I've spent the last few days writing about my two pet causes: Laura Sessions Stepp and the Nationals stadium fiasco. But those two obvious targets haven't been the only source of embarrassment for the city in the past few days. I of course am referring to one of the greatest corruption scandals in city history.
When I started paying attention to local matters, one of the first things I noticed was that there was only one really untouchable figure in local politics. That would be Chief Financial Officer Natwar M. Gandhi. Gandhi is credited with greatly improving the health of DC's economy and keeping the local budget under control since taking the position in 2000.
Well, it hasn't been a good week for him.
First The Washington Post wrote an editorial chiding him for his handling of the city's $79,000,000 loan to Specialty Hospitals of America to keep open Greater Southeast Community Hospital. This editorial was faintly damning. The real bad news dropped yesterday.
That's right, folks. The biggest corruption scandal in DC history!
Two mid-level D.C. government employees used phony paperwork to collect more than $16 million from illegal tax refunds, avoiding detection for at least three years while issuing more than 40 checks cashed by friends and family members in on the scam, prosecutors said yesterday.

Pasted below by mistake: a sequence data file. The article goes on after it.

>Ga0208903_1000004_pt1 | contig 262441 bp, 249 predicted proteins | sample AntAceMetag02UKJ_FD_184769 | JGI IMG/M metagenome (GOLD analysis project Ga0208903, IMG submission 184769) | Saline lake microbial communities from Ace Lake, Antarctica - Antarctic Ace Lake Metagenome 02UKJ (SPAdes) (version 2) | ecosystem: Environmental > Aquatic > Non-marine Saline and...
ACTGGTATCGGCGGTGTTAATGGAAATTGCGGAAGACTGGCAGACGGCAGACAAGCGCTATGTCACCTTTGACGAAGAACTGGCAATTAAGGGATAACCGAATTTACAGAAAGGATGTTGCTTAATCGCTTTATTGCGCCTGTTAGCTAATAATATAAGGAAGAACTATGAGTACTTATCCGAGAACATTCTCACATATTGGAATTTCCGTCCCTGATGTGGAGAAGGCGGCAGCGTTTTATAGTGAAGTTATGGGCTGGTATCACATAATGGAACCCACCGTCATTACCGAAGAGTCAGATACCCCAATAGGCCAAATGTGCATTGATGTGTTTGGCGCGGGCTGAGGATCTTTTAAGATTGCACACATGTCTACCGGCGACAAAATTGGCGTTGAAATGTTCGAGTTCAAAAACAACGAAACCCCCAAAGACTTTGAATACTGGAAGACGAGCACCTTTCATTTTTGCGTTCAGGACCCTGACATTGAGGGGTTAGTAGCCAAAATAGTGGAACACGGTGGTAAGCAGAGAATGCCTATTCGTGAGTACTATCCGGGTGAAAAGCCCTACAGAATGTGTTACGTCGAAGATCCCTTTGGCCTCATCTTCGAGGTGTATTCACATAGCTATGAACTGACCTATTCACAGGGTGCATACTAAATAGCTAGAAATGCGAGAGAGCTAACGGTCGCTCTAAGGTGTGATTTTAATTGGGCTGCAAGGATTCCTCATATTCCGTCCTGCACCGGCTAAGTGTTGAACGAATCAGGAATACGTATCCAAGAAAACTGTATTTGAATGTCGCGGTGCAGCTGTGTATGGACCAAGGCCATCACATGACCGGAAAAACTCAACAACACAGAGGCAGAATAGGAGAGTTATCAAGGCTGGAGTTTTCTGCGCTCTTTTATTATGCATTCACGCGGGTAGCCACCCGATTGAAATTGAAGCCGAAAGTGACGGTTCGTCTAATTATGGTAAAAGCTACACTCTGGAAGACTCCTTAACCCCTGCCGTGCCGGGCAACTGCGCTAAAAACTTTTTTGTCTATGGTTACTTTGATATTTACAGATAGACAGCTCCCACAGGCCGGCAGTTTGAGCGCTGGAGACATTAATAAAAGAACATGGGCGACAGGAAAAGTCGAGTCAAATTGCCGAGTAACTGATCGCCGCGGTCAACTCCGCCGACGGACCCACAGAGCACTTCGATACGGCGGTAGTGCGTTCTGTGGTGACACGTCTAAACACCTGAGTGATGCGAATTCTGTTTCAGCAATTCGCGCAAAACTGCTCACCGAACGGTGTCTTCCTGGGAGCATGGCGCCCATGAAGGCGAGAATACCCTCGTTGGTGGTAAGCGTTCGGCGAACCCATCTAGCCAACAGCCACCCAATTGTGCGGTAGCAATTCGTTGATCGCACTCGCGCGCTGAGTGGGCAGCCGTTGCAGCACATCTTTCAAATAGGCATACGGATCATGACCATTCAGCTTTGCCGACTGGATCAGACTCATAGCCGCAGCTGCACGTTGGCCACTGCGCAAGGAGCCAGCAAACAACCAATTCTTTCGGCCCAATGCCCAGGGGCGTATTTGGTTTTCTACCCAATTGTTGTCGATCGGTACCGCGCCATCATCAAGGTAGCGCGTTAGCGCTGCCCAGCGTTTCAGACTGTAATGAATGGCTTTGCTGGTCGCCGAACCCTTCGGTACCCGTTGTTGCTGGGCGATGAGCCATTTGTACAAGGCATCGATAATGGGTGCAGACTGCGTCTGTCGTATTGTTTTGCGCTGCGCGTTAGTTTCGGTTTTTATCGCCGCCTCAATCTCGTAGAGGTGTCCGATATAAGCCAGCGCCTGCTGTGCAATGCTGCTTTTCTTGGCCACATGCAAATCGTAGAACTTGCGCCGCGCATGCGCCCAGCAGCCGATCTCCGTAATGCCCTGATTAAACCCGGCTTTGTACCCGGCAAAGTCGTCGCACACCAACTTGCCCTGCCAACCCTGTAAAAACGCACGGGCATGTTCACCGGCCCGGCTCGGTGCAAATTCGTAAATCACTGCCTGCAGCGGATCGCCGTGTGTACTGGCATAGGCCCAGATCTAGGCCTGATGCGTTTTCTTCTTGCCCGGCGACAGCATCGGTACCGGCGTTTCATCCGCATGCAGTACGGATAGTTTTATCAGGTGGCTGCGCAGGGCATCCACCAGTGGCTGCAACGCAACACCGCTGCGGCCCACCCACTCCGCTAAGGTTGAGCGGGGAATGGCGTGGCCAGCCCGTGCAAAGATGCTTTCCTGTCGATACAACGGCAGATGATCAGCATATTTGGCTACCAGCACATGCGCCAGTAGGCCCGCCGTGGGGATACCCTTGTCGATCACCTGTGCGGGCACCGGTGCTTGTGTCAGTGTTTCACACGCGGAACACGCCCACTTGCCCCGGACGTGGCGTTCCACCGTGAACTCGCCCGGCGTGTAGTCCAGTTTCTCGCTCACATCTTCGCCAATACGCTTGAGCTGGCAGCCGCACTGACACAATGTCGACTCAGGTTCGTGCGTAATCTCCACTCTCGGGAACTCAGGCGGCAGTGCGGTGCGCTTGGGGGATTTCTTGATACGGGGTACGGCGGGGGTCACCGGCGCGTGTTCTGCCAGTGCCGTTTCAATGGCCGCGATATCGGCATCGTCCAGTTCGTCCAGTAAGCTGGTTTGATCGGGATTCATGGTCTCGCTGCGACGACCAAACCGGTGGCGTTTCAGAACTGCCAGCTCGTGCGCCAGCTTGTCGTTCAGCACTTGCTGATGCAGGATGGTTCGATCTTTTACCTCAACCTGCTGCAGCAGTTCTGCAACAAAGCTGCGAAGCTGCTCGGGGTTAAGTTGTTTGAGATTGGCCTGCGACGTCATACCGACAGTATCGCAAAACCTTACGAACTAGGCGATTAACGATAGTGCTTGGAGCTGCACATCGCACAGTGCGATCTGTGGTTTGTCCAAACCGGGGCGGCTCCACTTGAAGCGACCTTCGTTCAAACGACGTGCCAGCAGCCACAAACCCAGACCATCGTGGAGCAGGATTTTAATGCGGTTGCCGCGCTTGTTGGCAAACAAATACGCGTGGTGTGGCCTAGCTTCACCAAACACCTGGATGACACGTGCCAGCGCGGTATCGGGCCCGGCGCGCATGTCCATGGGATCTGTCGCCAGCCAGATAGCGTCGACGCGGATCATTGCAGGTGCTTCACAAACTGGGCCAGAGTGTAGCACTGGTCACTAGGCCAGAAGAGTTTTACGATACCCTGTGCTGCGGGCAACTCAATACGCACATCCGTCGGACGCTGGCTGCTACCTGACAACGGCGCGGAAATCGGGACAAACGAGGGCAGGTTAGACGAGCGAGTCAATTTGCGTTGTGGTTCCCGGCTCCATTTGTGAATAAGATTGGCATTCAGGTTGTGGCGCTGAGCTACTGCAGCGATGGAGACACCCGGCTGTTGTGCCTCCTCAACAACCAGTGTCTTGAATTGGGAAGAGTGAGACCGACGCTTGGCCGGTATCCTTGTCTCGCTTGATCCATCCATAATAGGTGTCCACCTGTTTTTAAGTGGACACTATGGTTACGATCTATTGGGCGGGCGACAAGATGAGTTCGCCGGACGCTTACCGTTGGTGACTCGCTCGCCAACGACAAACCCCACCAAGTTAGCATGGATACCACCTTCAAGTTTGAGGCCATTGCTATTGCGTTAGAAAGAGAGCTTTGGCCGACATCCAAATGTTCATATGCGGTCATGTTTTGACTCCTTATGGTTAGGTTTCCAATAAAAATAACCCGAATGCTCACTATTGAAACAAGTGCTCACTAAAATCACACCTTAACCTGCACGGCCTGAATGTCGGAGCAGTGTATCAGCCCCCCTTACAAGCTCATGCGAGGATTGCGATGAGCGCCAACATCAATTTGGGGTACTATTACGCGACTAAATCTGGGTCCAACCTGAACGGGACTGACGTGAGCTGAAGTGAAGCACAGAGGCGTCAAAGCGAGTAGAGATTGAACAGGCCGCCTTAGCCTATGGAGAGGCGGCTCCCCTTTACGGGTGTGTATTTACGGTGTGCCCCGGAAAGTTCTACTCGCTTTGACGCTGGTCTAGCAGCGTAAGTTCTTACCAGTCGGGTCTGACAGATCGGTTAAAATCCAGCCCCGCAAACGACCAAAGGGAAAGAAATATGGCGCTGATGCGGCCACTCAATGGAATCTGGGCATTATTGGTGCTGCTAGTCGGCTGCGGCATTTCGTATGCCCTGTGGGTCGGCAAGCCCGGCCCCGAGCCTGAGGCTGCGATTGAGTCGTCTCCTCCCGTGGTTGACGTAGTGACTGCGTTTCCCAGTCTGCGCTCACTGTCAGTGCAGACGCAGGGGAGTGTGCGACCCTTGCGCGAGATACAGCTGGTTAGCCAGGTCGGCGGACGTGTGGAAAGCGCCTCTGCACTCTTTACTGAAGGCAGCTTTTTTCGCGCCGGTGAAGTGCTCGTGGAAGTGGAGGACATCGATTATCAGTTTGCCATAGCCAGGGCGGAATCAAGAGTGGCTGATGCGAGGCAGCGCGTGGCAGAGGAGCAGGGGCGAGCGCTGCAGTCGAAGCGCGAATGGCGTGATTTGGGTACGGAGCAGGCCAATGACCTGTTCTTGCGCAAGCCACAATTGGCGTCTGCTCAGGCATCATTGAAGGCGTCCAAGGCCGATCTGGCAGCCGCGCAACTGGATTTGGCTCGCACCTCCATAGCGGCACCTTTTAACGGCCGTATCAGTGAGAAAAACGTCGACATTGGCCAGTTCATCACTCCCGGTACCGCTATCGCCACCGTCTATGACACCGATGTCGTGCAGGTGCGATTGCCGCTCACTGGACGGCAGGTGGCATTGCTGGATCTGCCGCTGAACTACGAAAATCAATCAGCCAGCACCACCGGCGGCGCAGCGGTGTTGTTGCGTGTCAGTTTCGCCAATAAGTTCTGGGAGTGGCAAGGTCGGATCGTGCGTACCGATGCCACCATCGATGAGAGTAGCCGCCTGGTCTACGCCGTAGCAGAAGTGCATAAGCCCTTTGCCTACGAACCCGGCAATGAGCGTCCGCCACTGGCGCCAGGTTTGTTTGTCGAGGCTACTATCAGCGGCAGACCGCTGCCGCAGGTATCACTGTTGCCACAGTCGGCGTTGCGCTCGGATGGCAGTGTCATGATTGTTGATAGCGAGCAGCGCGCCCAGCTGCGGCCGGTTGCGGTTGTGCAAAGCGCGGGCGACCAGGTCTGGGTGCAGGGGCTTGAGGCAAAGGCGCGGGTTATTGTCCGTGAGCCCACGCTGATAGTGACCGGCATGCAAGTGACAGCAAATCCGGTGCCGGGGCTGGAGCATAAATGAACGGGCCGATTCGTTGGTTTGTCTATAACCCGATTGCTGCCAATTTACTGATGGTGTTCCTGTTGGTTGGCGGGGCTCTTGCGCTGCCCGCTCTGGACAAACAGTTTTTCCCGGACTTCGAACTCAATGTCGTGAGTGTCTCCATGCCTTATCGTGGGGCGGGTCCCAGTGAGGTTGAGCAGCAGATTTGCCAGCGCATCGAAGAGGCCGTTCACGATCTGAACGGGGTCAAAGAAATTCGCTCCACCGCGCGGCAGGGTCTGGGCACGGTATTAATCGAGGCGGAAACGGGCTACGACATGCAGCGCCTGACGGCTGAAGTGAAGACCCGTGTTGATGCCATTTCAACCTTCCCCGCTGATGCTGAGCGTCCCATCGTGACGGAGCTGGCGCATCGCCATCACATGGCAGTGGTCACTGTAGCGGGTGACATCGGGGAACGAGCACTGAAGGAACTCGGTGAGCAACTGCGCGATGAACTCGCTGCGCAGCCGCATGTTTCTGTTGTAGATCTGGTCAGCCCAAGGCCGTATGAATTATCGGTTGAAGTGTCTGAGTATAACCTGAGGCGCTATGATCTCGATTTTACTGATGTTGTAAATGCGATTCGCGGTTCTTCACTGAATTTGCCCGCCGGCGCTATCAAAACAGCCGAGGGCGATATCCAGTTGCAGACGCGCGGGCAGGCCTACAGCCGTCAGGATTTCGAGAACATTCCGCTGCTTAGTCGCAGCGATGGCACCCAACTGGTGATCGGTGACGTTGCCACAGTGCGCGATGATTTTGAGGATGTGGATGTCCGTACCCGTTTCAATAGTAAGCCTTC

By day, Harriette Walters and Diane Gustus worked at the District's Office of Tax and Revenue. In their free time, prosecutors said, they worked with others to raid the city's treasury to stock up on luxury items including fancy cars, homes, furs, precious jewelry, designer handbags and clothing. Walters alone spent more than $1.4 million at Neiman Marcus, according to charging papers.
Gandhi oversees the Office of Tax and Revenue. His inferiors were doing, and this is being charitable, a pretty poor job. No one at the office realized what was going on. In fact, the whole thing was spotted by a bank teller who refused to cash a crooked $410,000 check. That check, along with many others, was signed by office director Sherryl Hobbs Newman. Newman, along with other DC bureaucrats, are being forced to resign for failing to catch what should have been obvious.
Honestly, when one of your employees making $81,000 annually and driving around in a $160,000 Bentley asks you to sign a $350,000 check, that should have raised a few dozen red flags.
It took ten years of mostly excellent service, but it looks like the luster of DC's greatest bureaucrat is beginning to fade. We can't fire him without DC Council and Congressional approval (not that I'm suggesting we should go that course), but he's starting to give them some pretty potent ammunition.